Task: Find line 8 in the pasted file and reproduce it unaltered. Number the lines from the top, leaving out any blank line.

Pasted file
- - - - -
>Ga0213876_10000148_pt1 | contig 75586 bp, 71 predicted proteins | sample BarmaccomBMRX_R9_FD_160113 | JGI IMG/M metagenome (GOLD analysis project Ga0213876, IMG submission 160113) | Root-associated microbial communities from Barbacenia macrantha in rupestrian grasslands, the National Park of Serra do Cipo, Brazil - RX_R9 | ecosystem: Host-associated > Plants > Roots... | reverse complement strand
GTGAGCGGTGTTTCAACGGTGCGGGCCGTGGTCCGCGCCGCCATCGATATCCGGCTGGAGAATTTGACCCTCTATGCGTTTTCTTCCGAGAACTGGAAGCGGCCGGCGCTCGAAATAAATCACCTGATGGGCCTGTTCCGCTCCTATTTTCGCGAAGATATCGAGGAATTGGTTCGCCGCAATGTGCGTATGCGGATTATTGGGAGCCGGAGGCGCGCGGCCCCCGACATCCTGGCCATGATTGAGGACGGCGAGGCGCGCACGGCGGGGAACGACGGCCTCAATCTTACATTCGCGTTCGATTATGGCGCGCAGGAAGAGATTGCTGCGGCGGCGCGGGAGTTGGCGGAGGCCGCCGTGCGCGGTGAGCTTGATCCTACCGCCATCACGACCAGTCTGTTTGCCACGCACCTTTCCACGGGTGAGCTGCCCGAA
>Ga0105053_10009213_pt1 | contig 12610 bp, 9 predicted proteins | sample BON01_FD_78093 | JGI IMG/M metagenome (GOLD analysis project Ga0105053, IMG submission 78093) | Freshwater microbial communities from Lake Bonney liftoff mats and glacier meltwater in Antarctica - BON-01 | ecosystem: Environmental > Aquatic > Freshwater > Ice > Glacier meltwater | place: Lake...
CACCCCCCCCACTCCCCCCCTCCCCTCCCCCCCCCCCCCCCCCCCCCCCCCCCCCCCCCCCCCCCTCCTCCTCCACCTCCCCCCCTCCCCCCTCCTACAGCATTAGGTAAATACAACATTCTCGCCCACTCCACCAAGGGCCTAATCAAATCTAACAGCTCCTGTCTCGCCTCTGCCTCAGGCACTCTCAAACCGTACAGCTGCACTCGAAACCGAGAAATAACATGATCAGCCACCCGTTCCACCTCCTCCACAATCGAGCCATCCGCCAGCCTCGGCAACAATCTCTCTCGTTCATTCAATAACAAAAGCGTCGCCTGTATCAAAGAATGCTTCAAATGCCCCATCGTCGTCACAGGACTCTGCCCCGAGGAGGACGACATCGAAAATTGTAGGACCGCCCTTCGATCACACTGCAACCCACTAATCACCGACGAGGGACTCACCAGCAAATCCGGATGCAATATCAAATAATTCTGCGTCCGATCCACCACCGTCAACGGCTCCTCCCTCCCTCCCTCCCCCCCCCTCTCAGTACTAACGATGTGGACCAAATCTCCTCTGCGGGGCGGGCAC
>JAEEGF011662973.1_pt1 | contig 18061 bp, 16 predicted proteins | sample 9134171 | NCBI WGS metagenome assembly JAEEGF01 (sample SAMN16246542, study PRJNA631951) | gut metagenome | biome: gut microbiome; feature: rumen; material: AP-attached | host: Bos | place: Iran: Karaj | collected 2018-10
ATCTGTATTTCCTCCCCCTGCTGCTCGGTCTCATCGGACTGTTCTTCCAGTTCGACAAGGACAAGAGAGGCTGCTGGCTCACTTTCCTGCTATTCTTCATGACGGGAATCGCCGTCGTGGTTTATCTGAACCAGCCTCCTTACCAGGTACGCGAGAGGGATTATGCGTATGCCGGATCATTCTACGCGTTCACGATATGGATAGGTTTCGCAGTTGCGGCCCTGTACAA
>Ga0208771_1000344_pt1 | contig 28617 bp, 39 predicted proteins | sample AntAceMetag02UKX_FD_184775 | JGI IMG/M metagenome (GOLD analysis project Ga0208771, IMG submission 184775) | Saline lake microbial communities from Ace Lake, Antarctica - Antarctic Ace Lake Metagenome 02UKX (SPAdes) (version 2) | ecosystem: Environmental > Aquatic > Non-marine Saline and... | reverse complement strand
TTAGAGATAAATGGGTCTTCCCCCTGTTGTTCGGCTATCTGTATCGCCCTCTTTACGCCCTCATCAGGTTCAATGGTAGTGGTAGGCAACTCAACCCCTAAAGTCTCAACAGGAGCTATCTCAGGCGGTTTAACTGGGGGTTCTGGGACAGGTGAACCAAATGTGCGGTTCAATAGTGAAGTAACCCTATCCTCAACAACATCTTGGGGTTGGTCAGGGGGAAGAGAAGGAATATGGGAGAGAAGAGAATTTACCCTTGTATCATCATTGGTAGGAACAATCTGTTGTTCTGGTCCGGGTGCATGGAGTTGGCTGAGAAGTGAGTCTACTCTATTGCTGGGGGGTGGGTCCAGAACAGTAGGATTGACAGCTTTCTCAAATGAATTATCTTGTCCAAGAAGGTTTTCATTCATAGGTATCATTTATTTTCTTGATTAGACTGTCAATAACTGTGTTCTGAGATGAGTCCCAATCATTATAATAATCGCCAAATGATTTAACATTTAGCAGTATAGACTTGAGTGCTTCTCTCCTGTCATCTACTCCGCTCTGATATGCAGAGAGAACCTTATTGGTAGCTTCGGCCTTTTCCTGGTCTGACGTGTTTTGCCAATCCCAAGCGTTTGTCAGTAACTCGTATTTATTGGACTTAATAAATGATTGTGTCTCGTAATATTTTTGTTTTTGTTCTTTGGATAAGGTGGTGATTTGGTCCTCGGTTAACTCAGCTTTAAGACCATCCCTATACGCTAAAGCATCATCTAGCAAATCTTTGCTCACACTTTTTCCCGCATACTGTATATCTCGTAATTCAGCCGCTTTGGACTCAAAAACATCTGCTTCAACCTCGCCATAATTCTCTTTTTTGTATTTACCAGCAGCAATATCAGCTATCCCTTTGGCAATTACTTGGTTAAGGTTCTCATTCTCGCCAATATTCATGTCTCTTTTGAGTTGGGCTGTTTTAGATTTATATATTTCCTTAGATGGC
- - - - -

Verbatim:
TTAGAGATAAATGGGTCTTCCCCCTGTTGTTCGGCTATCTGTATCGCCCTCTTTACGCCCTCATCAGGTTCAATGGTAGTGGTAGGCAACTCAACCCCTAAAGTCTCAACAGGAGCTATCTCAGGCGGTTTAACTGGGGGTTCTGGGACAGGTGAACCAAATGTGCGGTTCAATAGTGAAGTAACCCTATCCTCAACAACATCTTGGGGTTGGTCAGGGGGAAGAGAAGGAATATGGGAGAGAAGAGAATTTACCCTTGTATCATCATTGGTAGGAACAATCTGTTGTTCTGGTCCGGGTGCATGGAGTTGGCTGAGAAGTGAGTCTACTCTATTGCTGGGGGGTGGGTCCAGAACAGTAGGATTGACAGCTTTCTCAAATGAATTATCTTGTCCAAGAAGGTTTTCATTCATAGGTATCATTTATTTTCTTGATTAGACTGTCAATAACTGTGTTCTGAGATGAGTCCCAATCATTATAATAATCGCCAAATGATTTAACATTTAGCAGTATAGACTTGAGTGCTTCTCTCCTGTCATCTACTCCGCTCTGATATGCAGAGAGAACCTTATTGGTAGCTTCGGCCTTTTCCTGGTCTGACGTGTTTTGCCAATCCCAAGCGTTTGTCAGTAACTCGTATTTATTGGACTTAATAAATGATTGTGTCTCGTAATATTTTTGTTTTTGTTCTTTGGATAAGGTGGTGATTTGGTCCTCGGTTAACTCAGCTTTAAGACCATCCCTATACGCTAAAGCATCATCTAGCAAATCTTTGCTCACACTTTTTCCCGCATACTGTATATCTCGTAATTCAGCCGCTTTGGACTCAAAAACATCTGCTTCAACCTCGCCATAATTCTCTTTTTTGTATTTACCAGCAGCAATATCAGCTATCCCTTTGGCAATTACTTGGTTAAGGTTCTCATTCTCGCCAATATTCATGTCTCTTTTGAGTTGGGCTGTTTTAGATTTATATATTTCCTTAGATGGC